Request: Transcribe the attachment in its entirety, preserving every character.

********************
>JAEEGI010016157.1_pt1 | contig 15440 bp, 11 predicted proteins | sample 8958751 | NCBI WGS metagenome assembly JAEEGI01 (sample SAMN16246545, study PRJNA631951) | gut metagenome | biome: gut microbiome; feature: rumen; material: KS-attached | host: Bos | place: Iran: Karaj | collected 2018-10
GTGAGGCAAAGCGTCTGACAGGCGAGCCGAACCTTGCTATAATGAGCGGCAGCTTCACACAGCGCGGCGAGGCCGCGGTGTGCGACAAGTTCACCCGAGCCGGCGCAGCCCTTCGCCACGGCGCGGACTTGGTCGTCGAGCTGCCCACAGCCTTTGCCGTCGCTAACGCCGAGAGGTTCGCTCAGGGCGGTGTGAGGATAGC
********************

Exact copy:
>JAEEGI010016157.1_pt1 | contig 15440 bp, 11 predicted proteins | sample 8958751 | NCBI WGS metagenome assembly JAEEGI01 (sample SAMN16246545, study PRJNA631951) | gut metagenome | biome: gut microbiome; feature: rumen; material: KS-attached | host: Bos | place: Iran: Karaj | collected 2018-10
GTGAGGCAAAGCGTCTGACAGGCGAGCCGAACCTTGCTATAATGAGCGGCAGCTTCACACAGCGCGGCGAGGCCGCGGTGTGCGACAAGTTCACCCGAGCCGGCGCAGCCCTTCGCCACGGCGCGGACTTGGTCGTCGAGCTGCCCACAGCCTTTGCCGTCGCTAACGCCGAGAGGTTCGCTCAGGGCGGTGTGAGGATAGC